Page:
The best uses for your garage, other than parking your car

A woman lifting weights in her garage

Nicola Dowse

Posted July 14, 2023

If you’re finding your garage has become nothing more than an oversized storage shed, you might want to consider these simple alternatives.

Garages are perhaps one of the most neglected and under-utilised spaces in the home.  

While they’re primarily used to park your vehicle (and store any items you don’t want within eyesight), garages have plenty of potential as creative and recreational spaces. 

But before you crack out the tools and start creating your dream garage there are a few restrictions (plus safety tips) to be aware of.  

What are the laws about how I can use my garage?

The National Construction Code (NCC) outlines the minimum standards for buildings in Australia.  

This code has different minimum requirements for all different types of buildings, including free-standing homes, shops, apartments, and garages.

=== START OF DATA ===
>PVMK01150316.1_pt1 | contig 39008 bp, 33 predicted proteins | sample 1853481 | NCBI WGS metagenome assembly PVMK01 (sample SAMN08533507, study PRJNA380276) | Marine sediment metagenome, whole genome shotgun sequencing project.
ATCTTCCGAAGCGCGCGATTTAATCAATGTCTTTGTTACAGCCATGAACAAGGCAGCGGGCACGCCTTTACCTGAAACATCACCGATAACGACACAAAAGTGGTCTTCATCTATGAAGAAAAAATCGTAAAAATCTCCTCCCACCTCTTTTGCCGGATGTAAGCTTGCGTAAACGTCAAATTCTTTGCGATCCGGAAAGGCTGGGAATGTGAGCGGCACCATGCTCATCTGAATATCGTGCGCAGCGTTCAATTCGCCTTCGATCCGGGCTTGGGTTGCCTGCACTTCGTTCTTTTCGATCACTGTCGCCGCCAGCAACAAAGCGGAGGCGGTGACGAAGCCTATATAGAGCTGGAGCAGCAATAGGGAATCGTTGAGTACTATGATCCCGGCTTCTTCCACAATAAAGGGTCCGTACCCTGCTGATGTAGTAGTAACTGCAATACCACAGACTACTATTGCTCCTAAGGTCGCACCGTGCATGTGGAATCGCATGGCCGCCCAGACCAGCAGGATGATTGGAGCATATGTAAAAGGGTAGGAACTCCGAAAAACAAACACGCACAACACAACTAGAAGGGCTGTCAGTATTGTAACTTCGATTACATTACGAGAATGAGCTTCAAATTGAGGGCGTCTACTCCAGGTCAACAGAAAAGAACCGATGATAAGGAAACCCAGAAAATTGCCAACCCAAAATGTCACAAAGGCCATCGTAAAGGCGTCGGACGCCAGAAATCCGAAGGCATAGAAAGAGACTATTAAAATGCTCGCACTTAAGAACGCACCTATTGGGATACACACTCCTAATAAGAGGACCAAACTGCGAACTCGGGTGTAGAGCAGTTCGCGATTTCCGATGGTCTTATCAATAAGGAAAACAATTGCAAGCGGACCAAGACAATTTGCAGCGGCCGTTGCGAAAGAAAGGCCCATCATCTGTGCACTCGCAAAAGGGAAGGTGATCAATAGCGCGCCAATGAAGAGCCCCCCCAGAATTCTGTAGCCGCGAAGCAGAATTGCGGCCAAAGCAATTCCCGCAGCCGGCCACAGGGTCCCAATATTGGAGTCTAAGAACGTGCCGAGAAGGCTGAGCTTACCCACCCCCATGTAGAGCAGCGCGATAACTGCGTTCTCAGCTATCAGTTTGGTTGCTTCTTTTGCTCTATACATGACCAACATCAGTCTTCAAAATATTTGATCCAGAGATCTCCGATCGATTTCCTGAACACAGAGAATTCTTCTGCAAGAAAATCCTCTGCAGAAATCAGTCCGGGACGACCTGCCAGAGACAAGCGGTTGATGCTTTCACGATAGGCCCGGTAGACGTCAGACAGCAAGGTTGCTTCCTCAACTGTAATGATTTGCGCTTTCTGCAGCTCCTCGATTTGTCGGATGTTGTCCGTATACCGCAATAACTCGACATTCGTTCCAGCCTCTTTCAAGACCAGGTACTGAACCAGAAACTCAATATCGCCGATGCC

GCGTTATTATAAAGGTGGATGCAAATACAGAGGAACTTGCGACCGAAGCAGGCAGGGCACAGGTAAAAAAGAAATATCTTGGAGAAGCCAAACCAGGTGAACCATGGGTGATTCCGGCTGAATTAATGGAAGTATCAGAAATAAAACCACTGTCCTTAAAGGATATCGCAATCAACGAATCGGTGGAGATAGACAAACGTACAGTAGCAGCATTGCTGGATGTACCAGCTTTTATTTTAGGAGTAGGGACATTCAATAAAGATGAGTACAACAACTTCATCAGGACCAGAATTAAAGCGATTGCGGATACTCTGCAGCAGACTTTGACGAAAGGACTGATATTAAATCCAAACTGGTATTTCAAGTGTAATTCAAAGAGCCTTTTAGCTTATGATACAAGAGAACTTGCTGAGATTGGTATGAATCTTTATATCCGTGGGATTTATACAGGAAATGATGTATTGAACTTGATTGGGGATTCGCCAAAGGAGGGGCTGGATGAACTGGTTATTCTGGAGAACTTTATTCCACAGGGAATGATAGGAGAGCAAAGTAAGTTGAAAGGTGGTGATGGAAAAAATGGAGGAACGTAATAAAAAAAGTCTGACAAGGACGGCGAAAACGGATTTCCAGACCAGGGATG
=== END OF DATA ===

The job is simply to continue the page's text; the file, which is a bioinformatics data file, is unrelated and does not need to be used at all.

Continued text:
Under the NCC, houses are regarded as a class 1a building. Private garages, however, are class 10 buildings, and the building standards for each differ. 

This means that depending on how you want to convert your garage, you may need to conform to a number of building requirements, especially if you want to turn it into a habitable space. 

You will want to consult with your local council before undergoing any major renovations. 

What about rental properties, car ports, and car spaces?  

There are rules around how tenants can modify their rental properties in Victoria, but so long as you’re not contravening them or local by-laws or building codes, you can use your garage however you wish (just as you can with any other part of your rental property).  

If you live in an apartment that comes with a parking space but you don’t own a car, you may be able to lease your space out to neighbouring motorists via an online service app, similar to businesses like Airbnb. Depending on where you live, you may be required to pay a congestion levy if leasing your car space, however.  

Apartments or other residential building with a body corporate may have additional restrictions on how you can use your garage or parking space (even if you’re an owner occupier), so it’s a good idea to check your strata arrangement first.